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Suitability of Auger Pressing Briquettes for Blast Furnace Use Based on Laboratory Tests (3)


briquettes ,blast furnace

Source: internal company

4. Discussion
4.1. Weight Loss and Reduction
The results show that a strong self-reduction reaction has taken place in the auger pressing briquette samples during the reduction experiments. The auger pressing briquettes contained the most carbon, i.e., 9.87 wt.-%, and the weight losses occurred considerably faster than in the reference samples. The carbon content of the reference briquette was 8.28 wt.-% and the pellet was free of carbon. The reproducibility of the experiments was good, as the weight loss curves seen in Figure 9 overlapped. After a sharp weight loss phase between temperatures of 900 and 1050 °C, the curve rapidly subsided. According to the literature, coal gasification or the Boudouard reaction, which has been found to control the reduction rate, occurs at temperatures above 800 °C and produces CO that increases the reduction rate of the briquette. The Boudouard reaction is shown in Equation (6).  

In a study by Liu et al., direct iron ore reduction with coal was investigated and it was found that the rate of reduction is lower between 740 and 800 °C and higher between 800 and 870 °C when magnetite is reduced to wüstite. In experiments on auger pressing briquettes, the most significant reduction appears to have started at temperatures above 900 °C. The almost complete cessation of weight loss within the period studied indicates that the sample has fully reacted. Adequate reducibility is one of the properties of a good BF charge material.

However, as mentioned above, reduction calculations for the briquette samples were not possible due to the carbon they contained in the form of coke. The coal gasification partially caused weight losses during the experiments and carbon residues were still present in the samples after the experiments. This was confirmed by microscopic images. Light optical microscope images seen in Figure 12 show how the areas with coke and iron change with reduction during Experiments A–C. In the raw sample, iron ores are found as metallic iron droplets as well as areas in different degrees of reduction. At high temperatures, most of the coal gasifies away from the sample and the metallic iron remains as distinct white spots. The image taken from the briquette sample used in Experiment D, i.e., where reduction to magnetite was sought, is not much different from the image taken from the raw sample and therefore is not presented here.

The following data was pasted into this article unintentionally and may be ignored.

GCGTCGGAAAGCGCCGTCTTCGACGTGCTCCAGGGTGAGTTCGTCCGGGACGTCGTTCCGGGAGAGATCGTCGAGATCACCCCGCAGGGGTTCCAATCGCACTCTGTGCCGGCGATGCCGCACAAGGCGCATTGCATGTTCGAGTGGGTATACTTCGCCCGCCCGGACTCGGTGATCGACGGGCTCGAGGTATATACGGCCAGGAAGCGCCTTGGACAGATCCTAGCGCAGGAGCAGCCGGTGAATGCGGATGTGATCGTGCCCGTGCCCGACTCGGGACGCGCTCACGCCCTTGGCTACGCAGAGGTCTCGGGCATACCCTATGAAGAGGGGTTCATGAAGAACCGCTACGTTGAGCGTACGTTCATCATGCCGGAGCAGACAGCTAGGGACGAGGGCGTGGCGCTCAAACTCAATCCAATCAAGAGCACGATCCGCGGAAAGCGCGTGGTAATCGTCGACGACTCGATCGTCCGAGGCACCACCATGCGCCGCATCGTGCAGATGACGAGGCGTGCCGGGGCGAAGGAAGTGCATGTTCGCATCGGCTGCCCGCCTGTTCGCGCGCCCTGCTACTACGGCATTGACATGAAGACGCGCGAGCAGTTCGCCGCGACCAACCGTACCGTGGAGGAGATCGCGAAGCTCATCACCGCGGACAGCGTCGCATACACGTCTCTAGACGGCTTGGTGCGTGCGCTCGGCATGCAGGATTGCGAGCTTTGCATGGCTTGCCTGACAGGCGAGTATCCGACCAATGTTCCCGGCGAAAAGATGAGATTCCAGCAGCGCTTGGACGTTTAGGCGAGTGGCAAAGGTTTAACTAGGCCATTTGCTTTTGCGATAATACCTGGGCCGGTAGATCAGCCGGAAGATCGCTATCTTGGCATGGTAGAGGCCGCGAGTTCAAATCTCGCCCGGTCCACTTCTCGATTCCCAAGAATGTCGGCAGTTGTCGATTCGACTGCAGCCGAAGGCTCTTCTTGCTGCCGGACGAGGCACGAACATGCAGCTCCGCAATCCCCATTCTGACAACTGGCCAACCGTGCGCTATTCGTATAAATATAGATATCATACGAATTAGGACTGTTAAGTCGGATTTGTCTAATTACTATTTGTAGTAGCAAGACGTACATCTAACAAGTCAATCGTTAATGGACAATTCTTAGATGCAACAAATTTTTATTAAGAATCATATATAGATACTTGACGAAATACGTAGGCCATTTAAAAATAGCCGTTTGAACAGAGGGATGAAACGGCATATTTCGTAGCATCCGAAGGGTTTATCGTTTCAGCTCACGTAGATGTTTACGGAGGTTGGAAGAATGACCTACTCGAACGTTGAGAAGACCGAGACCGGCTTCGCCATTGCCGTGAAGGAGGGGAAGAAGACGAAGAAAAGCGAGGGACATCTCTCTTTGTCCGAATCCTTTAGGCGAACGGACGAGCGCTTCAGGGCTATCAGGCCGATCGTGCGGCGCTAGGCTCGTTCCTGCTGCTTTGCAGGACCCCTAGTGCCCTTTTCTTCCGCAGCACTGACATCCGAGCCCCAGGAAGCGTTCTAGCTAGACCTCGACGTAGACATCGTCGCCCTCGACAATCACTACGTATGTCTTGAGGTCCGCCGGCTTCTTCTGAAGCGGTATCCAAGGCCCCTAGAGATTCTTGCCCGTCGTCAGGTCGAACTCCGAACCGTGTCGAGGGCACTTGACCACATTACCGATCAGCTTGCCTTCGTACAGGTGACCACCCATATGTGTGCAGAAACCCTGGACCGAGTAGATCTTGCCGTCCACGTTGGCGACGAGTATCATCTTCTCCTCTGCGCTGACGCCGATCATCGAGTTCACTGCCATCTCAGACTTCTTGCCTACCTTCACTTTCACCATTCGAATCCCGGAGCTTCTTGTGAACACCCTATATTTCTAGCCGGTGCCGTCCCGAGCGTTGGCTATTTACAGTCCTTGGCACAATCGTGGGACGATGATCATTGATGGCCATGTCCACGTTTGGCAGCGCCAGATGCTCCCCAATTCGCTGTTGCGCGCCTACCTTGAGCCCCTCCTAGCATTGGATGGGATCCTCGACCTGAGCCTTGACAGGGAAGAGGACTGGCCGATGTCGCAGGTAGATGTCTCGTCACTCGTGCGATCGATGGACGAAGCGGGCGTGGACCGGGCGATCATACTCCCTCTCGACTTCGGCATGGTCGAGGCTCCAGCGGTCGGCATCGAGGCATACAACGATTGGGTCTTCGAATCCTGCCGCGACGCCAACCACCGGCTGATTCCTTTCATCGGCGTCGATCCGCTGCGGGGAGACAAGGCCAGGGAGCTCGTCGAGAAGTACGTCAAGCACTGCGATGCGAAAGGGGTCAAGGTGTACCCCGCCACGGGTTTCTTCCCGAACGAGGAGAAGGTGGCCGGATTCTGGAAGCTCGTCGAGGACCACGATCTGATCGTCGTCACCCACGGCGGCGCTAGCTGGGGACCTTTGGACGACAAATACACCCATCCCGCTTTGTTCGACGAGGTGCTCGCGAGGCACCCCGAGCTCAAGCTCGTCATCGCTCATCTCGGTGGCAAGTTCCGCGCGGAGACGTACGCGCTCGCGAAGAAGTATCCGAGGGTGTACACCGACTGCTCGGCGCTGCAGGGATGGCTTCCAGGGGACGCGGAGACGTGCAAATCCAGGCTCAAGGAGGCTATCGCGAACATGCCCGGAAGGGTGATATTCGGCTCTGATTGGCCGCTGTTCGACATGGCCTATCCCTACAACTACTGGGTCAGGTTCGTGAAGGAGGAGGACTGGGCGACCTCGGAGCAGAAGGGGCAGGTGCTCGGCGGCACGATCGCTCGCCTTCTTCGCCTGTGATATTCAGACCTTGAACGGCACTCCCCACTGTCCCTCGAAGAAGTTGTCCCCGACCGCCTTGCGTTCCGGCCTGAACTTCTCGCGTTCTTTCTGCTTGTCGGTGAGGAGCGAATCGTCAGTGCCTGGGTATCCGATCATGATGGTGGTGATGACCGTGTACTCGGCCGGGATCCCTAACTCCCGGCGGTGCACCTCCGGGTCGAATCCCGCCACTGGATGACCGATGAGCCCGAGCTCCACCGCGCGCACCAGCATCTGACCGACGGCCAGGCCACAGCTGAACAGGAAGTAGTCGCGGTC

Minerals 12 00868 g012 550Figure 12. Light optical microscope (LOM) images of (a) raw auger pressing briquette sample, (b) auger pressing briquette sample after Experiment C, (c) auger pressing briquette sample after Experiment B, and (d) auger pressing sample after Experiment A (Fe0 = metallic iron, Fe3+ = trivalent iron, Fe2+ = divalent iron, Si = silicate phase, P = pore, C = coke, E = epoxy).

Looking again at the results presented in Figure 9, it is noted that weight losses occurred in all samples except the pellets at the beginning of the experiments when the temperatures were less than 400 °C. The weight losses that took place before the reduction may partly be the consequence of the reaction called carbonatation, which is possible due to the slaked lime or portlandite used in the briquette. In the reaction, portlandite (Ca(OH)2) and carbon dioxide form calcite (CaCO3) and water. According to the literature, portlandite decomposes approximately between 450 and 550 °C and calcite approximately between 700 and 900 °C. Crystallization water of the hydration products disappears gradually between 100 and 1000 °C but the proportion of portlandite in the briquette is so small that the reaction in this case would not explain the weight loss. In a study by Kemppainen et al., X-ray diffraction (XRD) analysis showed that portlandite had disappeared from the briquette samples at temperatures below 480 °C and calcium carbonate had increased. It was reported that the calculated total decomposition of portlandite could cause about 0.3% relative weight loss to the sample. The carbonatation reaction is shown in Equation (7).

The presence of volatiles not studied here might explain the remaining weight losses. The possible release of zinc was one of the observed phenomena.

4.2. Phase Transformations
The phase observations with LOM were evaluated using FESEM and an energy-dispersive X-ray spectroscopy (EDS) elemental analyzer. The evaluated phases of the raw sample as well as the samples treated in uninterrupted and interrupted experiments seen in Figure 13 show that the reduction reactions have occurred as expected.